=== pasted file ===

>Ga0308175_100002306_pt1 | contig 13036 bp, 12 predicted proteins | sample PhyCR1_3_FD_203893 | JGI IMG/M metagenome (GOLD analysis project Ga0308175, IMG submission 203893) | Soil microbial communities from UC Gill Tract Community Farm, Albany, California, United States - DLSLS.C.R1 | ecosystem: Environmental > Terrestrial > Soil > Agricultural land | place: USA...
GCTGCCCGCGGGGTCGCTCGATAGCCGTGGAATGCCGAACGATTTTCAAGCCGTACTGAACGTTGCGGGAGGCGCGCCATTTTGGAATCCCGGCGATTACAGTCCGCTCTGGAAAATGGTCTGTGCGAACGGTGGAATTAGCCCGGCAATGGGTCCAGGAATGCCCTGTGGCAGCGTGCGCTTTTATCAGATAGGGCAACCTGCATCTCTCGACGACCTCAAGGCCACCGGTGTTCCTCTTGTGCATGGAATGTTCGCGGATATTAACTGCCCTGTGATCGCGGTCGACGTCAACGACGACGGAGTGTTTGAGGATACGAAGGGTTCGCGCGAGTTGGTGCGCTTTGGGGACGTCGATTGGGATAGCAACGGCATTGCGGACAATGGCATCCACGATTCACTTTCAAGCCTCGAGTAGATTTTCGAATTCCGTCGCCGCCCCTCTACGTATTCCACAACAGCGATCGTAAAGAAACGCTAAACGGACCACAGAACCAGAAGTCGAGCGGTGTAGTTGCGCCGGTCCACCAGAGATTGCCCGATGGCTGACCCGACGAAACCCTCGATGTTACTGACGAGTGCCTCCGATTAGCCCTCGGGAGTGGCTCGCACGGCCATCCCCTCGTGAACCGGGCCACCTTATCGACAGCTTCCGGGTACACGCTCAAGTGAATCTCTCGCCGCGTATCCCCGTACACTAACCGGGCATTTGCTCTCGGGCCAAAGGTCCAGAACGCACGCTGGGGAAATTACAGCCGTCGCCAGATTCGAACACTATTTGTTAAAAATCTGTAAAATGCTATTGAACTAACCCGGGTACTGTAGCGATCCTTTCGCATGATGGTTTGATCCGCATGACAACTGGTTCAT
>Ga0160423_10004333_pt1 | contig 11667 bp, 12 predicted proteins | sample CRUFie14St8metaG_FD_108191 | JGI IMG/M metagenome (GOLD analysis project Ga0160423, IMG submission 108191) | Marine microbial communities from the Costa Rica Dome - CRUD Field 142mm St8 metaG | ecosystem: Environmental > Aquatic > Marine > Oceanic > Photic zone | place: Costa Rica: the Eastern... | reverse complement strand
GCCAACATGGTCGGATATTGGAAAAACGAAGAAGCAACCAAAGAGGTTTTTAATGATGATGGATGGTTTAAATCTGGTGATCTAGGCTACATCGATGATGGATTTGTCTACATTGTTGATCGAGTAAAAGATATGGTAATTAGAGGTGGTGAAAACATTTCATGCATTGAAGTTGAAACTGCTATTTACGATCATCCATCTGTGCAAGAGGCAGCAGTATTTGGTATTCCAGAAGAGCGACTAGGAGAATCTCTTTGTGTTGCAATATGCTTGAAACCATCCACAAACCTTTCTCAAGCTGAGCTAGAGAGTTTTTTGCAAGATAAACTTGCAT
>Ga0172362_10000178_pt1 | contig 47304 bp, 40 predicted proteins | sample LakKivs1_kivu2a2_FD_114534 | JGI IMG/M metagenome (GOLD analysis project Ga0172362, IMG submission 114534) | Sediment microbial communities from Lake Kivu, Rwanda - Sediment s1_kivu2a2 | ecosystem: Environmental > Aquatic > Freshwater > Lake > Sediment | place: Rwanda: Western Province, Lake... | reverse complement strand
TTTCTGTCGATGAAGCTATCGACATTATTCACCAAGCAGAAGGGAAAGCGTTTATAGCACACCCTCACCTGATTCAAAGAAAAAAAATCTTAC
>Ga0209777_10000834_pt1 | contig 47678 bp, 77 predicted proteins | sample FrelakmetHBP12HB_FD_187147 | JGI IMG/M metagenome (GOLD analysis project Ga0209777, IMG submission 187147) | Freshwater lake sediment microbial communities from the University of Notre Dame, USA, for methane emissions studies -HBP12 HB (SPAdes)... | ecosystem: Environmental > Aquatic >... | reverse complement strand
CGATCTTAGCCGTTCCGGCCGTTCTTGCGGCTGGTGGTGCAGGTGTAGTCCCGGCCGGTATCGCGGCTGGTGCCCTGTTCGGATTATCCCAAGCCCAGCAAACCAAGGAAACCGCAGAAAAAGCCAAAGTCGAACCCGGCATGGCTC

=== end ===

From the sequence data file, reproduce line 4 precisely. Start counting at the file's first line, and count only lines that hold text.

GCCAACATGGTCGGATATTGGAAAAACGAAGAAGCAACCAAAGAGGTTTTTAATGATGATGGATGGTTTAAATCTGGTGATCTAGGCTACATCGATGATGGATTTGTCTACATTGTTGATCGAGTAAAAGATATGGTAATTAGAGGTGGTGAAAACATTTCATGCATTGAAGTTGAAACTGCTATTTACGATCATCCATCTGTGCAAGAGGCAGCAGTATTTGGTATTCCAGAAGAGCGACTAGGAGAATCTCTTTGTGTTGCAATATGCTTGAAACCATCCACAAACCTTTCTCAAGCTGAGCTAGAGAGTTTTTTGCAAGATAAACTTGCAT